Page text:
Mauritania junta names ex-ambassador prime minister

Moulaye Ould Mohamed Laghdaf, a former ambassador to Belgium, has previously supported both ousted President Cheikh Abdallahi and the main opposition party, which has thrown its weight firmly behind the coup leaders.

Mauritania junta names ex-ambassador prime minister
Mauritania's new ruling military junta named a former ambassador to Belgium and the European Union as prime minister on Thursday.

Moulaye Ould Mohamed Laghdaf, named in a decree published by state media, has previously supported both ousted President Sidi Mohamed Ould Cheikh Abdallahi and the main opposition party, which has thrown its weight firmly behind the coup leaders.

General Mohamed Ould Abdel Aziz, who toppled Abdallahi in a bloodless coup last week, has promised to hold fresh presidential elections in the oil-producing northwest African country.

Abdallahi was overthrown during a political crisis in which he had named two governments in quick succession in recent months before sacking the heads of the armed forces last week. He has been in detention at a secret location ever since.

Abdel Aziz has been meeting the leaders of various political parties this week, aiming to garner support for a new government which his self-styled State Council has said it will appoint to rule the country until a presidential election can be held.

The new premier, Laghdaf, supported Abdallahi's campaign ahead of the country's first free democratic elections last year. But he has also previously supported the main opposition Rally of Democratic Forces, whose veteran leader Ahmed Ould Daddah lost a January 2007 run-off vote to Abdallahi.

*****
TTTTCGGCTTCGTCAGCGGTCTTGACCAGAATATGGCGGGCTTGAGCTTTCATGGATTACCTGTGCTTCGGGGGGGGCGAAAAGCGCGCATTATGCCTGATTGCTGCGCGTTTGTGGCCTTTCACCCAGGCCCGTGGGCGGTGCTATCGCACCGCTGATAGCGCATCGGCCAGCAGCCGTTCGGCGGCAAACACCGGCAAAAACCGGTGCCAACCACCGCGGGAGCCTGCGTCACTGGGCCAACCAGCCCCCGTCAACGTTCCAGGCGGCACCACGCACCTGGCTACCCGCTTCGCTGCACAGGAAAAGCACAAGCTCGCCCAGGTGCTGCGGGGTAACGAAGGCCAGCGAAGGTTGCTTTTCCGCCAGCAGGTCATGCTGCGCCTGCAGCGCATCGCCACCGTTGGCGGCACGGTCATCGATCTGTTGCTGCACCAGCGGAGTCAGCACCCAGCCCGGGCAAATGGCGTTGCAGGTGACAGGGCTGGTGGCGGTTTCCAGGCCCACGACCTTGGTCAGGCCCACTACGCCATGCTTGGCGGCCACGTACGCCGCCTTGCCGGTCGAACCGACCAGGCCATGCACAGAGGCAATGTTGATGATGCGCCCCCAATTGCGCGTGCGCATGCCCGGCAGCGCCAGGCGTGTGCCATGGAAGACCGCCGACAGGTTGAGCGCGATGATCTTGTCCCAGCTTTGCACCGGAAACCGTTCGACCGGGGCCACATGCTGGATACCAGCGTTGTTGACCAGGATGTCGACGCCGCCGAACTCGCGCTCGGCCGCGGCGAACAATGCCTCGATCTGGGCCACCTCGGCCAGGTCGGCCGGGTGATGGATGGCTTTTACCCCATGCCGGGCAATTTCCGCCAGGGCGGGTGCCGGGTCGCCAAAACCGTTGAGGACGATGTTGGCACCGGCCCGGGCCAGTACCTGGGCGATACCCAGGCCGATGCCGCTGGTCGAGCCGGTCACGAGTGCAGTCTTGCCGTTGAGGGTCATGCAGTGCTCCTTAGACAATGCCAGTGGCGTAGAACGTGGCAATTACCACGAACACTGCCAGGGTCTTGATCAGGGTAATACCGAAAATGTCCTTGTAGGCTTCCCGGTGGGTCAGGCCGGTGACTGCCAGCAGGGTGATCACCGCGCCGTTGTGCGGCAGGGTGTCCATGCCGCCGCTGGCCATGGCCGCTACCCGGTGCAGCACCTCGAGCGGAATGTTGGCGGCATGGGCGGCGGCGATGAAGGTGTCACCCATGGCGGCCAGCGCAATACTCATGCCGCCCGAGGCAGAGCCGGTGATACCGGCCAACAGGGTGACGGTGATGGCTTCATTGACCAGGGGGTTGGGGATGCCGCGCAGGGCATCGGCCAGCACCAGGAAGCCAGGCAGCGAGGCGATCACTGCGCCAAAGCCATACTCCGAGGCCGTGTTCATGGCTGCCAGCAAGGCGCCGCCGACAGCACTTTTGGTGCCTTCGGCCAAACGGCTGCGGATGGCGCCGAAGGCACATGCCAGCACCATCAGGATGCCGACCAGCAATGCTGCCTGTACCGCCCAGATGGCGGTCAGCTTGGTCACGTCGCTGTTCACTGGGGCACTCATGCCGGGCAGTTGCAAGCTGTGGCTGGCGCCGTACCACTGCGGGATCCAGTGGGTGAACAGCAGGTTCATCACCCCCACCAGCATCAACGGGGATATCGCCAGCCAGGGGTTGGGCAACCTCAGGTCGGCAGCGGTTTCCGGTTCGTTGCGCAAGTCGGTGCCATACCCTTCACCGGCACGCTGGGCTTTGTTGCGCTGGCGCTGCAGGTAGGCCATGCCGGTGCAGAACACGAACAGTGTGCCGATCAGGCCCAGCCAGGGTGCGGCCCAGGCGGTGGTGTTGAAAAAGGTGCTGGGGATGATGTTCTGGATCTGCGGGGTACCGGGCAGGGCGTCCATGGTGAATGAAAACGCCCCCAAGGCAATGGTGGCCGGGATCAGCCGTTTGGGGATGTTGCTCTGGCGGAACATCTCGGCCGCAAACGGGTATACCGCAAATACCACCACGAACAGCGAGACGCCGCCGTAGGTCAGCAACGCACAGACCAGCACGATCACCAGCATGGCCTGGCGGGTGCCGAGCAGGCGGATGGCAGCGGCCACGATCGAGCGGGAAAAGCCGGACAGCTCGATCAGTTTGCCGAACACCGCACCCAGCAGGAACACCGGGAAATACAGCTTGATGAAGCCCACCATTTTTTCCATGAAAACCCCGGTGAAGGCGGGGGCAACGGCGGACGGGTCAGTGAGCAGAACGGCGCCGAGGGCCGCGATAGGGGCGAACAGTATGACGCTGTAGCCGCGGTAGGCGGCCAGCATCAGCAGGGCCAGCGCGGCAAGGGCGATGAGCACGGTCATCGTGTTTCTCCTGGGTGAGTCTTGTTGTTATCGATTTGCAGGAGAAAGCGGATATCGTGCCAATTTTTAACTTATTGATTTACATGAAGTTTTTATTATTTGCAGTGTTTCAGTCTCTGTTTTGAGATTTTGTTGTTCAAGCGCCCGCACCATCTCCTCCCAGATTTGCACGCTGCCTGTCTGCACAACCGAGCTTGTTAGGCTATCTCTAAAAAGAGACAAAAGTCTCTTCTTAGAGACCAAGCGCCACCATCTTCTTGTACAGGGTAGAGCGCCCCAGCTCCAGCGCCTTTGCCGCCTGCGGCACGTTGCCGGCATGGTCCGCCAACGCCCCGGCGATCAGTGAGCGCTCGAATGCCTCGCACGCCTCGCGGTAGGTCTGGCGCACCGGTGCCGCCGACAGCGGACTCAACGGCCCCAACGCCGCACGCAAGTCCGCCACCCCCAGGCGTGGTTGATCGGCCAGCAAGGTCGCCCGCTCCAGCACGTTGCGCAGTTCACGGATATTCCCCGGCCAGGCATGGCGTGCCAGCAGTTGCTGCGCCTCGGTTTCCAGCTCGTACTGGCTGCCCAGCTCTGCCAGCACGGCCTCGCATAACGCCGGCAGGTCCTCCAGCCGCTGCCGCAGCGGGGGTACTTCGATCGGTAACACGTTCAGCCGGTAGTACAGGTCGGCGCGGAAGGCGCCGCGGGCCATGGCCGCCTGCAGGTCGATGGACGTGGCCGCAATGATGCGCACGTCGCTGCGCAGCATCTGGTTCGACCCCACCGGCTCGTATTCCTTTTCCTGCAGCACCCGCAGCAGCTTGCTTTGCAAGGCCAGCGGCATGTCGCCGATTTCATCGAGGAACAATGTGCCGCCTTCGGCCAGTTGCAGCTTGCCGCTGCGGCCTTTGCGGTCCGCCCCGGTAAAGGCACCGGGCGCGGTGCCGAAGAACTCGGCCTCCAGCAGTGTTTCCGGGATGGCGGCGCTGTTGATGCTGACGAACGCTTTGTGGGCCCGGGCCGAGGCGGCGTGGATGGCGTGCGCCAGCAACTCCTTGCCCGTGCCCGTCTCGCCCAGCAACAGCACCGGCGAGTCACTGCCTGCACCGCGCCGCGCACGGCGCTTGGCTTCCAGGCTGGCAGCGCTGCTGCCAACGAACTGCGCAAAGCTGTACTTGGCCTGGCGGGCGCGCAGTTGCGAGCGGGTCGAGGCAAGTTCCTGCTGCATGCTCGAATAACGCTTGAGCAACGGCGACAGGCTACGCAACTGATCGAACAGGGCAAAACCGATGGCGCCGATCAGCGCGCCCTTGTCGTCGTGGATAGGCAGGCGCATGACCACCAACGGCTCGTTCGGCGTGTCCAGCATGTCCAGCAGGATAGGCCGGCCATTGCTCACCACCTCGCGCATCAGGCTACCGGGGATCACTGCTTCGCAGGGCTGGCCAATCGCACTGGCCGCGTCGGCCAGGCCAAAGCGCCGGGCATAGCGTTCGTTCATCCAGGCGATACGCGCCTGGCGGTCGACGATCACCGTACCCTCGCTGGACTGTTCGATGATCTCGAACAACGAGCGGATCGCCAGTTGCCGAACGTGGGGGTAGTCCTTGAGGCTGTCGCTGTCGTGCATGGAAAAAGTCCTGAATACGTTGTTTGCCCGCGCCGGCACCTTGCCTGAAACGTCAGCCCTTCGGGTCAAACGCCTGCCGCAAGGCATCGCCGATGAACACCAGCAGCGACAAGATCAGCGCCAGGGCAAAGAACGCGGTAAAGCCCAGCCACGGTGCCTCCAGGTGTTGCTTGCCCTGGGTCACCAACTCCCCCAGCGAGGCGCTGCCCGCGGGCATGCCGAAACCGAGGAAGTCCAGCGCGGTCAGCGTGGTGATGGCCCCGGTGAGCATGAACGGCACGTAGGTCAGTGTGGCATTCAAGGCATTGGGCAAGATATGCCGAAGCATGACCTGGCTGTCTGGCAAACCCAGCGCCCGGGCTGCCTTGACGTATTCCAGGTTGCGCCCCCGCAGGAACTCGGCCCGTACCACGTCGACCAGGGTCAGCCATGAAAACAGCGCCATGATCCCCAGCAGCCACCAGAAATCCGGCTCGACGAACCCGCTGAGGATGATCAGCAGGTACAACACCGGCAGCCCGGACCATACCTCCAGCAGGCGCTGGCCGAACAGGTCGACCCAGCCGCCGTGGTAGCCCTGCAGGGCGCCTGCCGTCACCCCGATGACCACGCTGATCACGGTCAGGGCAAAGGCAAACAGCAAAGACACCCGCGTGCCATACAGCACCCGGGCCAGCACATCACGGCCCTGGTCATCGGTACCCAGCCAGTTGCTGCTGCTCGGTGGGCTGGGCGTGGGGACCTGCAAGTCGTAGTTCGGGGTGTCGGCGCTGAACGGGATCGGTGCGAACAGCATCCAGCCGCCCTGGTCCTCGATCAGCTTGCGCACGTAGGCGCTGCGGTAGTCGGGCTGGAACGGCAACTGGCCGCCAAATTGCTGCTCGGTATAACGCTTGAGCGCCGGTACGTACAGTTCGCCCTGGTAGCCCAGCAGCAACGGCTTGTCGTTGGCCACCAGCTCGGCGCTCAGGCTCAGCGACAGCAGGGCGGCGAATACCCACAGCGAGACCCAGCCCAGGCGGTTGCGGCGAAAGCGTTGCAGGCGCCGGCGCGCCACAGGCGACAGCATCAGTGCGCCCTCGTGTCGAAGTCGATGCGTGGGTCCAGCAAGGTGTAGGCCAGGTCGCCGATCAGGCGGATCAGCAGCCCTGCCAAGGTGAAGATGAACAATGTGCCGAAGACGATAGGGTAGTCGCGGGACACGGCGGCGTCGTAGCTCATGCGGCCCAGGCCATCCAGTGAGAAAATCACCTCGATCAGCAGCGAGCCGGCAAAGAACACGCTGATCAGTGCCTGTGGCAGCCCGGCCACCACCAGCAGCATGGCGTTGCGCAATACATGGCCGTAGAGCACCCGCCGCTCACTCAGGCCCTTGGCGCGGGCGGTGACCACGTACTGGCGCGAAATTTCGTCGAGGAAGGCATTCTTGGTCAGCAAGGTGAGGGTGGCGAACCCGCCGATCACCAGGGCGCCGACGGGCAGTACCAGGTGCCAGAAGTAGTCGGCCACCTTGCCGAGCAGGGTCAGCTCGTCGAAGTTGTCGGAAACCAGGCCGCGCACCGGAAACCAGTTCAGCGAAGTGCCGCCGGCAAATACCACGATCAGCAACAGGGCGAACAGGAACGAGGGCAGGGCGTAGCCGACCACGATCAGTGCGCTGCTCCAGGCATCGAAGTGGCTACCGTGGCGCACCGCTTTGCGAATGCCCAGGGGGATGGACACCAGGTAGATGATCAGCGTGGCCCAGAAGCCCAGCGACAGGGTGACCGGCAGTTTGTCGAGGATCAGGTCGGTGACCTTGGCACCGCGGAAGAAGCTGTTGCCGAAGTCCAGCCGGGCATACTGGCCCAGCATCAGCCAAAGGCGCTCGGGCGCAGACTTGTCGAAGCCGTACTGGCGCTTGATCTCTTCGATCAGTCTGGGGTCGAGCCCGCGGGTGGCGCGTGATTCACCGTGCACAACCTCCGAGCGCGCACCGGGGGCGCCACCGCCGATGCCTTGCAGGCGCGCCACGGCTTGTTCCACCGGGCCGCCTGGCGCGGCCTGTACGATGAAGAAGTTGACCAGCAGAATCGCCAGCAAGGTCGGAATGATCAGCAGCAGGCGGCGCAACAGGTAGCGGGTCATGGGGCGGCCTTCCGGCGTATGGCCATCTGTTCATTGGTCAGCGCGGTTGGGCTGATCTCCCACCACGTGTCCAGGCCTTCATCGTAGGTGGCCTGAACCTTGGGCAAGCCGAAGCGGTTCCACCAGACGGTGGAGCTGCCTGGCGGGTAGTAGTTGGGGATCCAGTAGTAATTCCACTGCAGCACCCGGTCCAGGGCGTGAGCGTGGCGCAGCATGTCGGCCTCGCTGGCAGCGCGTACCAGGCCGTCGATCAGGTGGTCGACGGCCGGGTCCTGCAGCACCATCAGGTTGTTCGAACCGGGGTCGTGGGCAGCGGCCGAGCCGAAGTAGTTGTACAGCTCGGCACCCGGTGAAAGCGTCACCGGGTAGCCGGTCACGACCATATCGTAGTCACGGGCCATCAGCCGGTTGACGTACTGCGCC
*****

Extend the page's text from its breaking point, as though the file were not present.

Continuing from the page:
Daddah was one of the first politicians to meet Abdel Aziz after last week's coup, and met with him again on Tuesday as the junta chief began talks on forming a government.

Laghdaf served as ambassador to Belgium, including the Brussels-based European Commission, the executive arm of the EU, under the military administration formed after a coup in 2005.

Democratic elections held by that administration were widely hailed as ushering in a new era after decades of military coups and authoritarian rule.

Foreign companies are also increasing their production of iron ore, copper, gold and other valuable minerals.

Last week's military takeover drew harsh criticism from many quarters. The African Union suspended Mauritania while the United States and France halted development aid.

But within Mauritania, a largely desert country lying between the western edge of the Sahara, many people have supported the coup as a way to end a presidency tarnished by institutional chaos and a lack of financial transparency.

Abdel Aziz has sent delegations to fellow Arab and African countries, hoping to explain his reasons for staging the coup.

North African heavyweight Algeria rebuffed him, but its regional rival Morocco and the Arab League accepted Abdel Aziz as leader.

Reuters
Last Mod: 15 Ağustos 2008, 12:23
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